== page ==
However, with Luis and the rest of the couchsurfers our group of weary globetrotters and backpackers seemed to scare off even the most aggressive of guys, and while many couples on a romantic weekend had to fend off the guys we were left alone. Luis off course began a long and thorough history of the Montmartre hill and the church which adorns the top.
In first French and then Spanish, he told two different tales of how Monthmartre got its name.
The first refers to Montmartre as a variant of Mons Martis, and thus relates to a heathen past, where the Montmartre hill held a temple for Mars, the Roman god of war.
The second and more detailed story explains the name Montmartre as meaning the Mountain of Martyr. In this version, the name is of Christian origin and a part of the central founding myth of Paris itself.
According to legend (or perhaps more befitting to myth) Saint Denis, bishop of Paris around 250 AD, apparently scarred the pagan population by his success in converting people to Christianity. For this reason, he was beheaded on top of Montmartre, which at the time was a holy place for the local Druidic religion.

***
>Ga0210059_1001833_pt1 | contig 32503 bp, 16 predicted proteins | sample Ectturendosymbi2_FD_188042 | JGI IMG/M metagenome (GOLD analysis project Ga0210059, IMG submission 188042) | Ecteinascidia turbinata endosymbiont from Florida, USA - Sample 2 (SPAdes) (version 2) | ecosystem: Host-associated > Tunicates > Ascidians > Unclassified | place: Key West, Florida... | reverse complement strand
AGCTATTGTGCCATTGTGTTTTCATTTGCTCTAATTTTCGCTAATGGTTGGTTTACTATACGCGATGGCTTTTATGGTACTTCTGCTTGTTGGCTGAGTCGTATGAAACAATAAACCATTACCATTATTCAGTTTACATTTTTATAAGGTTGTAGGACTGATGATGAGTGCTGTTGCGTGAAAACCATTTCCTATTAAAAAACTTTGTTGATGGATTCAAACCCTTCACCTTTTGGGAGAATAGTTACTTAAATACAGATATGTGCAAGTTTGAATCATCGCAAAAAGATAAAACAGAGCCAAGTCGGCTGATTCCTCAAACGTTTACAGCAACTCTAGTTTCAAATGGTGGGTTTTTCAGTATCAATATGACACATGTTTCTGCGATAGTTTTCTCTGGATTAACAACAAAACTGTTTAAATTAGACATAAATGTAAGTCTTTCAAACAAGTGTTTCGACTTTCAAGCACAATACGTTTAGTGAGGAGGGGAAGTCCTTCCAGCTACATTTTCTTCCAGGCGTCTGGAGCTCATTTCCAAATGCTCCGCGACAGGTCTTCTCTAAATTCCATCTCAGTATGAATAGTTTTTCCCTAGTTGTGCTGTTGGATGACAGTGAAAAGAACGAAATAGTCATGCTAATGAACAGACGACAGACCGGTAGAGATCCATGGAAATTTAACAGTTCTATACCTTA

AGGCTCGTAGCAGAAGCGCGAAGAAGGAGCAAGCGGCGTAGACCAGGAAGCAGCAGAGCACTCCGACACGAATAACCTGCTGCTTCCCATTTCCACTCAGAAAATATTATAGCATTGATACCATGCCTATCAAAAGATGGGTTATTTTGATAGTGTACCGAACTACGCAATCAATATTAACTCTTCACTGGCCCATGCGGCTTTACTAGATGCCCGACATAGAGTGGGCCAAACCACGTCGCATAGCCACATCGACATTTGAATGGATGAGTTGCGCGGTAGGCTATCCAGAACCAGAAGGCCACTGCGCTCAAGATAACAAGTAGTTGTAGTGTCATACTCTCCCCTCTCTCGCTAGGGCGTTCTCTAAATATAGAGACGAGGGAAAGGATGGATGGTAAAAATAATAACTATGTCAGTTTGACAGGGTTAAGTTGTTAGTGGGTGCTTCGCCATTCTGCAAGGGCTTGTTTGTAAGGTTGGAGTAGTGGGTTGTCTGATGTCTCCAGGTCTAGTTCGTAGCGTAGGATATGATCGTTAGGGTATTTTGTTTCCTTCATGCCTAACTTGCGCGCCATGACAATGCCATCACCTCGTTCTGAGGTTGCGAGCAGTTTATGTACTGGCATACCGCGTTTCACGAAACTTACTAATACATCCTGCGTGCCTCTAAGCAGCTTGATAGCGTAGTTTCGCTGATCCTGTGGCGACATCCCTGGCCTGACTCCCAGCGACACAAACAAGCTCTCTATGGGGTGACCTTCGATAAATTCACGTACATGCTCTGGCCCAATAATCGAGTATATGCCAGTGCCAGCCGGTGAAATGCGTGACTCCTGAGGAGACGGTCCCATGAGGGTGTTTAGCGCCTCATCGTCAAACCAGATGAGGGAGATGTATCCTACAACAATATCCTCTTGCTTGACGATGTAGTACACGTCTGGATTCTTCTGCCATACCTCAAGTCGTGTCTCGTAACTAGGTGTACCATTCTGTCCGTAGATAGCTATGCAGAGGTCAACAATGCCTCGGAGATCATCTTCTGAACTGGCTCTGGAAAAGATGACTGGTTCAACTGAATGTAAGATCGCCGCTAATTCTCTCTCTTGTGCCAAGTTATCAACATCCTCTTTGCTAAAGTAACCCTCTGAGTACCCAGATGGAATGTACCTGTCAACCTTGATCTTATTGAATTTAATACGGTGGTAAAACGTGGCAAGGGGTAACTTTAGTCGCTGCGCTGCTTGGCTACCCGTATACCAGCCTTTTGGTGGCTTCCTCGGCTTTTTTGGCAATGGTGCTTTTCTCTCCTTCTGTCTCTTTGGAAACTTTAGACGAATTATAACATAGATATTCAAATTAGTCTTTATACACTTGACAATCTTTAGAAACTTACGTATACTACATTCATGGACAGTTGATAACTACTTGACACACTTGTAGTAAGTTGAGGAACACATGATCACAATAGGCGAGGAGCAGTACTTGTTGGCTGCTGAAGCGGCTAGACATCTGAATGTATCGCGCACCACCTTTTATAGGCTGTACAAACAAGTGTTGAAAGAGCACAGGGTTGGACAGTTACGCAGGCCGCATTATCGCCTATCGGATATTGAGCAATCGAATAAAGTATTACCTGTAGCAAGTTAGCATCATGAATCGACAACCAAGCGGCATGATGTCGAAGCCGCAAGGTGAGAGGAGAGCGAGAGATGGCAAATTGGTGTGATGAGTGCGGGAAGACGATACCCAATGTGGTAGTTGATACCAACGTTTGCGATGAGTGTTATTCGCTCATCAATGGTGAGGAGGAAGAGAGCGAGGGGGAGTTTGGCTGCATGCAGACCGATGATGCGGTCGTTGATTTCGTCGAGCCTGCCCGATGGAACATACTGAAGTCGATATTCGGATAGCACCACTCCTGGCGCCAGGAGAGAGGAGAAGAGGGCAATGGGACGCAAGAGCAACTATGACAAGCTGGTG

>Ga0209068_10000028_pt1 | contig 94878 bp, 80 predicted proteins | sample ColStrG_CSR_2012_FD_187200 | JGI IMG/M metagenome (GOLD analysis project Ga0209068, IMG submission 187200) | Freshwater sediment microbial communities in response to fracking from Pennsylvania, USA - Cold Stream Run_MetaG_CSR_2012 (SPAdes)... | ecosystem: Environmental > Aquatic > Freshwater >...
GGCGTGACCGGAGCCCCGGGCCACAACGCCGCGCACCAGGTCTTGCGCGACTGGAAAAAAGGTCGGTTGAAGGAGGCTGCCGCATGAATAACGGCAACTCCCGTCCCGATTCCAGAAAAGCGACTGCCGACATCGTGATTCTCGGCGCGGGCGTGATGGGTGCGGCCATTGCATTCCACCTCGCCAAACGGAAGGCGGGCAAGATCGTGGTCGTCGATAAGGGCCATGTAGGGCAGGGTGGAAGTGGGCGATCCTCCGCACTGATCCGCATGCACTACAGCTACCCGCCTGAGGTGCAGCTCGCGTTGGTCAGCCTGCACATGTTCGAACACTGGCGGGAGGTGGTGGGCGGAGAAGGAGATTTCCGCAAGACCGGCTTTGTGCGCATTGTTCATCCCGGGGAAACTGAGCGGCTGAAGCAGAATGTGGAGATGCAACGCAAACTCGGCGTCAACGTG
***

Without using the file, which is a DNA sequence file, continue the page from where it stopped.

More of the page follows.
However, Saint Denis wasn’t completely done yet and as a chicken runs around a bit after beheading, so did he. He took up his head and walked across what is today central Paris while preaching a sermon. After ten kilometres he stopped at the place that today holds the Cathédrale royale de Saint-Denis, where the French kings were buried before the French Revolution.
Which version is true is impossible to say, but personally I think there is more to the idea that Christianity as an invading religion took over the name and reinventing it, in the same way as winter solstice became Christmas and so forth. However, I do like the second story better, and I am certain a creative mind could create a computer game about it.
Reaching the top of the stairs and standing in front of the impressive Basilique du Sacré-Cœur, Luis continued his story of how it was build, who were the two statues in front (Jean D’Arc and Louis IX – both sainted) and how it was central in the rebellious events that lead to the rise of the Paris Commune in March 1871.